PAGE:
How I’d Invest $20,000 Today if I Had to Start From Scratch

Are you curious how others would build their portfolio if they had to start from scratch? Here’s what I would do!

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Taking control of your finances is, in my opinion, one of the greatest things you can do for yourself. By taking this part of your life a bit more seriously, you could help yourself achieve financial independence. That could help you reach a comfortable retirement. However, it’s nearly impossible for the everyday person to enter the stock market with all the information that they’ll need to succeed.

From personal experience, I can say that I’ve learned a lot since I started investing. Now, the question becomes, given what I know now, would my portfolio building strategy differ from my earlier days? Of course! In this article, I’ll discuss how I’d invest $20,000 today if I had to start from scratch. Hopefully, this can help today’s new investors start on the right foot.

Look for solid dividend companies

The very first thing I would do would be to find a handful of solid dividend stocks. This is similar to what I did initially, since my first portfolio was focused on dividends. The reason dividend stocks could be great buys for new investors is because they tend to be less volatile than growth stocks. This could help new investors get used to the day-to-day fluctuations that they’ll see in their portfolio, while not being subjected to the extreme swings that can come with growth stocks.

Bank of Nova Scotia (TSX:BNS) is an example of a great dividend stock that investors should consider buying today. One of the largest banks in Canada, Bank of Nova Scotia has managed to pay shareholders a dividend in each of the past 189 years. That’s very impressive considering how many popular dividend stocks have needed to suspend dividends over the past two centuries due to events such as the Great Depression, the Great Recession, the COVID-19 pandemic, and more.

Add reliable companies to your portfolio

After choosing a handful of dividend stocks to serve as the backbone of your portfolio, investors should look to build out the rest of their portfolio with reliable companies. Now, this can be interpreted by investors in many ways. For me, a reliable company would be one that’s included on the S&P/TSX 60 and a name that you’re familiar with.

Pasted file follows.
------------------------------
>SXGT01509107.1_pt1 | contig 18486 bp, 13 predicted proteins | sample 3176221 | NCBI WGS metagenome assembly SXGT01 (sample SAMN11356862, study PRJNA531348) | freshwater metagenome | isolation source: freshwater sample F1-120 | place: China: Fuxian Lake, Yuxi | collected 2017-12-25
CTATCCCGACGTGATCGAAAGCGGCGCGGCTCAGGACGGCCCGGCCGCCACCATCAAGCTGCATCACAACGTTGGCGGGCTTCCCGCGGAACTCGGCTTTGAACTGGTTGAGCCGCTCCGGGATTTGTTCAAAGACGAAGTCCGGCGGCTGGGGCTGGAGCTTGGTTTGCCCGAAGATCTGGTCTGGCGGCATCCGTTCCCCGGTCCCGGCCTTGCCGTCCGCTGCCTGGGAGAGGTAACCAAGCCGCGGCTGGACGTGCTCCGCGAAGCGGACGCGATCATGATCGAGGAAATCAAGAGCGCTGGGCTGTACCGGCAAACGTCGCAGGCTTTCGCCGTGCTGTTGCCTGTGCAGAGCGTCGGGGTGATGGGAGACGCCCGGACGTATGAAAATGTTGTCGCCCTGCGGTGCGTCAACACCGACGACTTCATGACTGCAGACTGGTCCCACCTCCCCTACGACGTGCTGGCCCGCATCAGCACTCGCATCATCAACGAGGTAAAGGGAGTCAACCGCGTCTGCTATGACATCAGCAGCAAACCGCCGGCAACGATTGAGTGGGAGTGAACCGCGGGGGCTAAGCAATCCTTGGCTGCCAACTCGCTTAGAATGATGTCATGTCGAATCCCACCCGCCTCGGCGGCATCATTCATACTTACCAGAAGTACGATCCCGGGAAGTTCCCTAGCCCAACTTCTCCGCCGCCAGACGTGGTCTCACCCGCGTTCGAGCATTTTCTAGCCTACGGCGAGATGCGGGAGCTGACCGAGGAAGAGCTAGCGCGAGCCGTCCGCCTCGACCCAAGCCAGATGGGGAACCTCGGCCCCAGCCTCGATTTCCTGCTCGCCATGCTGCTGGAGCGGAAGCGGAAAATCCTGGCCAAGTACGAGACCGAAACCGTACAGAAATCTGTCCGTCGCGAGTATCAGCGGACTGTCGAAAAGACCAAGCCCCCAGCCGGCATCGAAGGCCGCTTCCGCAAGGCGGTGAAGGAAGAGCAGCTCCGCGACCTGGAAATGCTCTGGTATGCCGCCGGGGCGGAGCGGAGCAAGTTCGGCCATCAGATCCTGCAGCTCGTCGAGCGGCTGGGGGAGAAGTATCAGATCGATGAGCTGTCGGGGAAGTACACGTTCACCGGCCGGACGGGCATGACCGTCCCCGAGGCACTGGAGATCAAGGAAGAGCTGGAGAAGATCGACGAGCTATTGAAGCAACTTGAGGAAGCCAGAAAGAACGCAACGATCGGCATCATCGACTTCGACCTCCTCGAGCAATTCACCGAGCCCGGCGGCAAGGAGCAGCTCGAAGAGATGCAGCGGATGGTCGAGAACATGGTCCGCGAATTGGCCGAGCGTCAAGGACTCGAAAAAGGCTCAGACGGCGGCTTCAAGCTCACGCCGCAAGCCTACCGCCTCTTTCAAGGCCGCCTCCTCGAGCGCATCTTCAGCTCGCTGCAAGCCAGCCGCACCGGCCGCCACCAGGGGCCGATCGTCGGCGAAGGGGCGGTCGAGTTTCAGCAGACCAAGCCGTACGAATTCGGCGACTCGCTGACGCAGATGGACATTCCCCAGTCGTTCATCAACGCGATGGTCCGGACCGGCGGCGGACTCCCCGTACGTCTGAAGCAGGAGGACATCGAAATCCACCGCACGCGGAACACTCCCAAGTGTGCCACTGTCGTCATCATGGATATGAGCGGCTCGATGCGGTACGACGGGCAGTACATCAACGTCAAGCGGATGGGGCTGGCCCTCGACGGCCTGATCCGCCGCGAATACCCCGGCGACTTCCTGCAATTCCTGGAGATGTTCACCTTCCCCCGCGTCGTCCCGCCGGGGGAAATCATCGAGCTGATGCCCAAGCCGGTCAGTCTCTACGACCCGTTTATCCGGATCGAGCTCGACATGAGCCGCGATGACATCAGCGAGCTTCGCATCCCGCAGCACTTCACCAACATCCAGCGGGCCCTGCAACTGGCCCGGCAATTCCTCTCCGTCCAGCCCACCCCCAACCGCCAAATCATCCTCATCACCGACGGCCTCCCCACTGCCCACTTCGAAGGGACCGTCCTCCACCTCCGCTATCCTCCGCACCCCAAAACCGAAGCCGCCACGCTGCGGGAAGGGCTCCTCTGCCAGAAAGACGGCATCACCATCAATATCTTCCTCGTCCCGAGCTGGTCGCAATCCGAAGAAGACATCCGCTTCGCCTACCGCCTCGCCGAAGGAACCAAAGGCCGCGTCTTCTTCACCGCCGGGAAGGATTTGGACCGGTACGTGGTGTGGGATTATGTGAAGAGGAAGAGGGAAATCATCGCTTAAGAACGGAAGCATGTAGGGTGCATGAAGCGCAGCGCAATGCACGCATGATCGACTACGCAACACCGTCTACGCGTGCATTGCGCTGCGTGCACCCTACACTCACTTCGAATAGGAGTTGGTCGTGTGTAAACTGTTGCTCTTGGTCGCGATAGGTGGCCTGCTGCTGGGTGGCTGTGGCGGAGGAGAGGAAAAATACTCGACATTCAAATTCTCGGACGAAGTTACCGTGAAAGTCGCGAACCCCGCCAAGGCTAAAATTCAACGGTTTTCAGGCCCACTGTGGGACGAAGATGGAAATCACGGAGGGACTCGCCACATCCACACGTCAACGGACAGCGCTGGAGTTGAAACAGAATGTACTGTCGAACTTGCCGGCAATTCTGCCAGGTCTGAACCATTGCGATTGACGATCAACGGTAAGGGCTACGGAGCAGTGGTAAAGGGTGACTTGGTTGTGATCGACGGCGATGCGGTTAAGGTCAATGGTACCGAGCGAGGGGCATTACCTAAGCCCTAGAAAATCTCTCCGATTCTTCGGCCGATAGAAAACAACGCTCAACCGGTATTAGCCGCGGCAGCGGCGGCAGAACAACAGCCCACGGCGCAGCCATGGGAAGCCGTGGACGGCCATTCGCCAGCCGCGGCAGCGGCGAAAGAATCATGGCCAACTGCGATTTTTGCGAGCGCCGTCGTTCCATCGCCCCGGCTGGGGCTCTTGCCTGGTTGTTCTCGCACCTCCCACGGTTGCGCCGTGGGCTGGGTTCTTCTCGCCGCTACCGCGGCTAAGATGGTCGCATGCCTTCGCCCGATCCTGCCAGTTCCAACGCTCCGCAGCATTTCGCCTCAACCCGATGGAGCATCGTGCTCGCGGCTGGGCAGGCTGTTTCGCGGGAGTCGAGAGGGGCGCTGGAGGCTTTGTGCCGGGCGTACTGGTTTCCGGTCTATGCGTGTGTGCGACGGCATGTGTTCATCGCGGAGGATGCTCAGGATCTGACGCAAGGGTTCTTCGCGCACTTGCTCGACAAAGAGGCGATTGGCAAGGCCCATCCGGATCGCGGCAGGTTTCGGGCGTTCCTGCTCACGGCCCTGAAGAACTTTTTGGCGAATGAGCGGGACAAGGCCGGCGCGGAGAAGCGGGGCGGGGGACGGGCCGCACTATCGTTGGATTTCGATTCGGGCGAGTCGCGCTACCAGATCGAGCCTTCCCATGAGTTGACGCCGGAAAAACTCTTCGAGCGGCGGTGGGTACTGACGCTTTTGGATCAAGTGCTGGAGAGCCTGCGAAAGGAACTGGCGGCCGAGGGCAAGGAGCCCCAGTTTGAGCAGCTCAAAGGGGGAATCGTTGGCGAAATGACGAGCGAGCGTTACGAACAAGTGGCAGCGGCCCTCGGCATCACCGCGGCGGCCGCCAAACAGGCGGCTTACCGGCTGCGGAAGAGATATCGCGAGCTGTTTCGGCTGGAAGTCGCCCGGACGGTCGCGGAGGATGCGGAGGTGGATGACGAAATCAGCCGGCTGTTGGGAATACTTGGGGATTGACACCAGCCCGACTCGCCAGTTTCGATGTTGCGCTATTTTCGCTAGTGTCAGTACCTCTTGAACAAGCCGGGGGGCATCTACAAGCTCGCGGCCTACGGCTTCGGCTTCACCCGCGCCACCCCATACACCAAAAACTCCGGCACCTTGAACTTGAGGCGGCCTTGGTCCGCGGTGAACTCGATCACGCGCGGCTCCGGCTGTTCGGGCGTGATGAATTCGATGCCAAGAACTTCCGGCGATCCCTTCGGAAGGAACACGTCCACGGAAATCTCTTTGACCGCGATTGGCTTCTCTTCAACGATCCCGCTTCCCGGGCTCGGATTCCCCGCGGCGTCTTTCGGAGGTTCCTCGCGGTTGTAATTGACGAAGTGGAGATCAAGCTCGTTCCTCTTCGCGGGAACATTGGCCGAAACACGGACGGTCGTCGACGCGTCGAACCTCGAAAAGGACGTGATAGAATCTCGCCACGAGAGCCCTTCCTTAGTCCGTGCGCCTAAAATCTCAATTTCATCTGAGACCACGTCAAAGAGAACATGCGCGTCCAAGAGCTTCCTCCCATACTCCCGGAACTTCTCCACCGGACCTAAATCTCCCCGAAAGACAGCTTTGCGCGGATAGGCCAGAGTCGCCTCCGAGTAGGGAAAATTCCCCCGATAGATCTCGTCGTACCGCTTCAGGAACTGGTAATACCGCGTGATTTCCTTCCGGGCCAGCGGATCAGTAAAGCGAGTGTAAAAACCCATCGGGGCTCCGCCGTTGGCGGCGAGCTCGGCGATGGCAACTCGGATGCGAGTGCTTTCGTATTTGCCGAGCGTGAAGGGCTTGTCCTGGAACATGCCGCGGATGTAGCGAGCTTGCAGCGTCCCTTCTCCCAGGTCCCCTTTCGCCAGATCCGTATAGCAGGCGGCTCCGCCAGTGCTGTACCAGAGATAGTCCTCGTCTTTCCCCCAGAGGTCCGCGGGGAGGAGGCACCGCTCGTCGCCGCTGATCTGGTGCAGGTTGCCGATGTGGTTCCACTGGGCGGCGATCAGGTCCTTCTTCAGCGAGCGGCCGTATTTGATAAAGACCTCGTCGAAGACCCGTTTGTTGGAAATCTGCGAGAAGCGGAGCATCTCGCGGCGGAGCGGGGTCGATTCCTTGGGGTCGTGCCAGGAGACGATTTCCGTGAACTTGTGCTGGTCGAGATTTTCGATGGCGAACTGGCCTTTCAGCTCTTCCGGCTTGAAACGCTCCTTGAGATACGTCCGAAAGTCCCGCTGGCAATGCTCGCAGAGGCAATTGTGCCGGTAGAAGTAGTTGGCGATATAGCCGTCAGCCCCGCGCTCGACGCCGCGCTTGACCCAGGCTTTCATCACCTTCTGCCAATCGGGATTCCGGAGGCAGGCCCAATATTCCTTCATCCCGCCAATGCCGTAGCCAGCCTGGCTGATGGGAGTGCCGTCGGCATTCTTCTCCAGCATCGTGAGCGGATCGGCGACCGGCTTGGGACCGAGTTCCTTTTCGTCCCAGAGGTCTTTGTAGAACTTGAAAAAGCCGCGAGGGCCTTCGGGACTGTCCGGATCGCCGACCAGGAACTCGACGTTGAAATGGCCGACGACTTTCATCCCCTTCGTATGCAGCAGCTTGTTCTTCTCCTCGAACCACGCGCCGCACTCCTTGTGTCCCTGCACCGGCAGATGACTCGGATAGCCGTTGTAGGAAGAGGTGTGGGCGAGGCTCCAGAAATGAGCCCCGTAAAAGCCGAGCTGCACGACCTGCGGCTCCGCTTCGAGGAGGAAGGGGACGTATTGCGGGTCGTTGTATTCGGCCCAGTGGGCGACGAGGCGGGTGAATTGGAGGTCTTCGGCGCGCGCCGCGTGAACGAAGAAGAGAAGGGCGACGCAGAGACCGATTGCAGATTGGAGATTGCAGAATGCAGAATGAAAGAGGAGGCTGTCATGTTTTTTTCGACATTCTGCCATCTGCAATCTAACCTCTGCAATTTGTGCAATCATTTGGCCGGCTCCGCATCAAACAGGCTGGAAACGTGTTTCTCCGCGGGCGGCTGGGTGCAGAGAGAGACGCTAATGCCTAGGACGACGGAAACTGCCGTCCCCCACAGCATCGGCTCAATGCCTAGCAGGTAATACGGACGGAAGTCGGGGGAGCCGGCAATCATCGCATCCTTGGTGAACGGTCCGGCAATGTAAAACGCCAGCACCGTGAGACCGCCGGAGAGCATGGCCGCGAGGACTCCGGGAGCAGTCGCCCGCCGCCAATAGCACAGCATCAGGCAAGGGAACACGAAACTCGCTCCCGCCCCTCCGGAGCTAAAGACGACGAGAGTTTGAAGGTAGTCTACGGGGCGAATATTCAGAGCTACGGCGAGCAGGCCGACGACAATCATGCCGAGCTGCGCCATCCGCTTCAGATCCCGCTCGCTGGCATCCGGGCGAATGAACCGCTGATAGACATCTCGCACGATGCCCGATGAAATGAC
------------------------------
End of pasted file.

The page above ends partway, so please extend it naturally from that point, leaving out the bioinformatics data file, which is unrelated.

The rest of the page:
For example, consider investing in Canadian National Railway (TSX:CNR). This is one of the largest companies in the country, and the biggest railway company in Canada. In total, it operates a railway network which spans nearly 33,000 km. Although Canadian National Railway is also known for being an excellent dividend company, that may not be true for all TSX 60 companies. However, what’s common about all those companies is that they hold leadership positions in their respective industries.

Make sure to add a bit of growth

If your initial portfolio consists of about 20 stocks, then I think 18 or so of those should be the type covered in the previous two sections. For the final two stocks in your portfolio, investors should consider looking for solid growth stocks. Investors should keep this portion of their portfolio smaller because growth stocks are a lot harder to assess. In addition, they tend to be very volatile, as I mentioned previously. This could make it difficult for newer investors to stomach the day-to-day fluctuations.

Constellation Software (TSX:CSU) would be an excellent growth stock for new investors to hold. This company is known for being one of the most impressive Canadian stocks since its initial public offering. In fact, over the past 16 years, Constellation Software stock has generated more than 10,000% in returns. Led by Mark Leonard, this company has established itself as one of the greatest tech holding companies of its time.

This article represents the opinion of the writer, who may disagree with the “official” recommendation position of a Motley Fool premium service or advisor. We’re Motley! Questioning an investing thesis — even one of our own — helps us all think critically about investing and make decisions that help us become smarter, happier, and richer, so we sometimes publish articles that may not be in line with recommendations, rankings or other content.

Fool contributor Jed Lloren has positions in BANK OF NOVA SCOTIA. The Motley Fool recommends BANK OF NOVA SCOTIA, Canadian National Railway, and Constellation Software. The Motley Fool has a disclosure policy.

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